Page:EB1911 - Volume 25.djvu/767

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745
SQUALL


August a 1906


(Redrawn by permission from the British- Association Report, 1908. J


succession of squalls of this kind is a common experience with • westerly wind at Scilly, and the onset of squalls is generally associated with the veering of the wind to the north-west. Changes in wind velocity, either in the form of gusts or squalls, are generally associated

with some change in direction ot' the wind, but the relation between the changes in gusts have not yet been studied.

A characteristic of squalls is the suddenness with which the increase of wind velocity occurs. At sea the ruffling of the surface can be seen travelling over the water, and the wind producing it and travel- ling with it strikes a sudden blow when it reaches a ship. If squalls are of sufficient violence to do damage to trees or buildings their progress can be traced in a like manner over the land.

These phenomena are exhibited in their most striking form in " line squalls." The characteristic feature of a line squall is that a number of places arranged, roughly speaking, in a straight or slightly curved line across the country experience a similar sequence of events at the same time, and the line of action sweeps across the country as a front advancing nearly uniformly throughout its length. This march of a linear front gives the impression of a wave or bore with an advancing front _ ,. . . e ,, hundreds of miles long, sweeping

o^^SETi? a"^ °™ the country with a velocity Squall. that can be identified from the

time of occurrence of the various changes at different places. The associated events are very well marked by those recorded for the line of squall of the 2nd of August 1906 (fig. 3). They comprise a sudden increase of wind with a veer of direction of 45° to 90 , a sudden rise of pressure known in France as the crochet d'orage, and in Germany as the Gewitter Nase, a pronounced and permanent fall of temperature, and a shower of rain, hail or snow. While these various phenomena are indicated all along the advancing line their intensity may be very different at different points along it. The squall often exhibits greater violence in the middle portion, and it becomes more intense as the whole line advances. In the most fully developed portions the weather phenomena take the form of thunderstorms with violent wind and rain. The course of events in a typical line squall has been most care- fully worked out by R. G. K. Lempfert in a paper on the " Line Squall " of the 8th of February 1906 (Quart. Journ. Roy. Met. Soc. vol. xxxii.). Fig. 4 (reproduced from the papers) shows the successive positions of the line of the front from which its rate of travel can be estimated. The line of advance of a line squall is generally from some point between south and north on the western side, the change of wind being from a warm southerly or westerly wind to a colder westerly or northerly one. So far as is known to the writer there is no case of a line squall exhibiting a backing wind. The date and direction of advance appear to be, generally speaking, those of the final wind, but in cases where the thunderstorms are developed there »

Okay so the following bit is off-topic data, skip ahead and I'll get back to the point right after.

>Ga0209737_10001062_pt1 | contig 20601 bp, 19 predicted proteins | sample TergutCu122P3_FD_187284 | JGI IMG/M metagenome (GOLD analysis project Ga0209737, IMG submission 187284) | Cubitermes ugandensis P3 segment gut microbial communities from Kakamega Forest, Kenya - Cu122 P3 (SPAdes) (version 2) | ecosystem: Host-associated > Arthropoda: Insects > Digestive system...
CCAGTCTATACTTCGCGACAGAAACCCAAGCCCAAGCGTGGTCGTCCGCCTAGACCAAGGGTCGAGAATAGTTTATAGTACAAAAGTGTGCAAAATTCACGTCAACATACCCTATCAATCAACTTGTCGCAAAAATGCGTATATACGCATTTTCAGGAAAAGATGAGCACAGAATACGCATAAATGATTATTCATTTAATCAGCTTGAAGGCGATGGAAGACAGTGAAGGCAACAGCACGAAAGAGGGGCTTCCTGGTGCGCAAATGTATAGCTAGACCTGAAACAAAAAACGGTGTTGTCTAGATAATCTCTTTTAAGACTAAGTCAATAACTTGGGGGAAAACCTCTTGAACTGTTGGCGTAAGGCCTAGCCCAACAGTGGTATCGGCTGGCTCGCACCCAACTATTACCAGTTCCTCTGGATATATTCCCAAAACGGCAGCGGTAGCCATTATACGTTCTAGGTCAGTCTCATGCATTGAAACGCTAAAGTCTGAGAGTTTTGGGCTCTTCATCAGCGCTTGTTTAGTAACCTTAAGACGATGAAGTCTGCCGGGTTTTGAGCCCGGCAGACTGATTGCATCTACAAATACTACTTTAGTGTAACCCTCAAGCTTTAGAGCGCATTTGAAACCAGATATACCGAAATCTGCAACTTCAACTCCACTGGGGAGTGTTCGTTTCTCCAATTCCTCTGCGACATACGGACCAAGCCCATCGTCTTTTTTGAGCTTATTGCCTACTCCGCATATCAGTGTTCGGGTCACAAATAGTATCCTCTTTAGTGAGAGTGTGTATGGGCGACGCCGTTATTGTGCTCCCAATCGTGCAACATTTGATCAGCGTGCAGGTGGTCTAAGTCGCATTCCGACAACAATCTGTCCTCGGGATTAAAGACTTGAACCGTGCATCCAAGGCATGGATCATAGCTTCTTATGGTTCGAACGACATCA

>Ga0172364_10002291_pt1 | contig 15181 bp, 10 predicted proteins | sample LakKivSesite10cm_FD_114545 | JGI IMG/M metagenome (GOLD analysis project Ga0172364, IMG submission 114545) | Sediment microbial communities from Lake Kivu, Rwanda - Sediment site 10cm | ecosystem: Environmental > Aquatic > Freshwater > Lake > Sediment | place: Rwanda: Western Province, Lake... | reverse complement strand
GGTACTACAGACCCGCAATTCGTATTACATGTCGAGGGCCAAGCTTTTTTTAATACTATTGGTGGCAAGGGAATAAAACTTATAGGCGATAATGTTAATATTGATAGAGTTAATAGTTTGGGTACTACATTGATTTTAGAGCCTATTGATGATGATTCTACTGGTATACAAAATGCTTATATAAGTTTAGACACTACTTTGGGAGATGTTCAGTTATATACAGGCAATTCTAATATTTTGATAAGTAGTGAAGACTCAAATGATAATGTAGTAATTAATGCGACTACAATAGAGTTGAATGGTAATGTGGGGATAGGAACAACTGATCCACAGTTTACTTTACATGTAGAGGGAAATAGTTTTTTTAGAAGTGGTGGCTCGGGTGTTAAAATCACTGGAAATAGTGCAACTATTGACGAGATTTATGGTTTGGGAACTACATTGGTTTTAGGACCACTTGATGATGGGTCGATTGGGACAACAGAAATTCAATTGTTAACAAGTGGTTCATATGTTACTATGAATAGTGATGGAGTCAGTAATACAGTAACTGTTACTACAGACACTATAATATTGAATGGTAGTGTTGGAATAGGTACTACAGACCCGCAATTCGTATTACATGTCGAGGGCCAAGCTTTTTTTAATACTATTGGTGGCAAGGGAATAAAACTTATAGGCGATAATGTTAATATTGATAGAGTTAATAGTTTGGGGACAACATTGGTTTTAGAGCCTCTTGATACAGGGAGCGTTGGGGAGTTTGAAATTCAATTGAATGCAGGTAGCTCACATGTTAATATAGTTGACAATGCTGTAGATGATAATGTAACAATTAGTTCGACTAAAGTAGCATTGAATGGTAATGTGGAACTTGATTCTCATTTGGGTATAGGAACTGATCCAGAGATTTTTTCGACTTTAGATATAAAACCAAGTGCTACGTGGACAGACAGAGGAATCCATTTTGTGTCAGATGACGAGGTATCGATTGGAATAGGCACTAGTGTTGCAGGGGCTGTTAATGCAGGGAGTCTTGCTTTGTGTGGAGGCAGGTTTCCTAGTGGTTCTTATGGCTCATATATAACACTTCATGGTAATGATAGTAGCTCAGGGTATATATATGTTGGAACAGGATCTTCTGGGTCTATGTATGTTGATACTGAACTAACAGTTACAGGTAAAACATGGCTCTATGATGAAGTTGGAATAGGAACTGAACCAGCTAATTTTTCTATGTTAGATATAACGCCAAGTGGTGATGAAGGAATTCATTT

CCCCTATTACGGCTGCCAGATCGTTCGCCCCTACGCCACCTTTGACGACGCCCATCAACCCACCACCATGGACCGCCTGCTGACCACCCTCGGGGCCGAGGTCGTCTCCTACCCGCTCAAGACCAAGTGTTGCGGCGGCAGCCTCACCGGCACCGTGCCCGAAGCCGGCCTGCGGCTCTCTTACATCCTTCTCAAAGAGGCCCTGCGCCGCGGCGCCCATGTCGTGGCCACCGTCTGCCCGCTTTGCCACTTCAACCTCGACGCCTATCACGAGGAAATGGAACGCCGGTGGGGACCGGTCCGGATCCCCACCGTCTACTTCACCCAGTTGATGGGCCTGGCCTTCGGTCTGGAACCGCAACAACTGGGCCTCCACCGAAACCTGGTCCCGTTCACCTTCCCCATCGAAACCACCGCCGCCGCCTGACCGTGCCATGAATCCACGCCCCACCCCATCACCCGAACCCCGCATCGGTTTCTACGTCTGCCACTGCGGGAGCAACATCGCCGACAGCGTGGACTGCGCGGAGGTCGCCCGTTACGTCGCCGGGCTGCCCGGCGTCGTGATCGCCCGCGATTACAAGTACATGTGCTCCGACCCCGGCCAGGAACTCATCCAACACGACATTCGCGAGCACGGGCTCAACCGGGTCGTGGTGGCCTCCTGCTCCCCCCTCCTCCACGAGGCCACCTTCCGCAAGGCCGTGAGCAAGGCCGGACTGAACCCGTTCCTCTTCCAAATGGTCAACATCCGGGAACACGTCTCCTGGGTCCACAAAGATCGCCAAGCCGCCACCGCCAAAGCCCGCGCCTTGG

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Fig. 4. — Times of occurrence of sudden meteorological changes, and isochronous lines showing the advance of the squall. The hours are numbered consecutively from I to 18, starting at I a.m. (Feb. 8), and the minutes are expressed as decimal fractions of an hour. Hail and thunder storms occurred in the region to the east of the dotted line.

return to the surface warmed and dried. A few revolutions would produce a very considerable elevation of temperature. The air which remains after the passage of a line squall is, how- ever, distinctly colder, of an entirely different kind from that which it replaces and, in those cases which have been investigated, can be traced back to a different point of the compass. Moreover, the smallness of vertical dimensions in the atmosphere as compared with the horizontal dimensions makes it difficult to allow that there is really room for an effective vortex with a horizontal axis. To carry air up 5 m. and bring it back again would practically deprive it of all its moisture and raise its temperature 72° F. Yet 5 m. would be a very small allowance for the horizontal spread of the phenomena of the squall.

The sudden replacement of warm air by cold with a change of wind seems much more likely to be associated with the flooding of the country by an advancing sweep of cold air. The pressure changes are continuous in the old layer and in the new layer, but discontinuous with varying degrees of discontinuity along the line of junction, where instability of the upper air may be set up. Fig. 5 •shows the discontinuity of pressure in the example discussed by Mr Lempfert. It is clear that as the discontinuity of pressure becomes accentuated there arise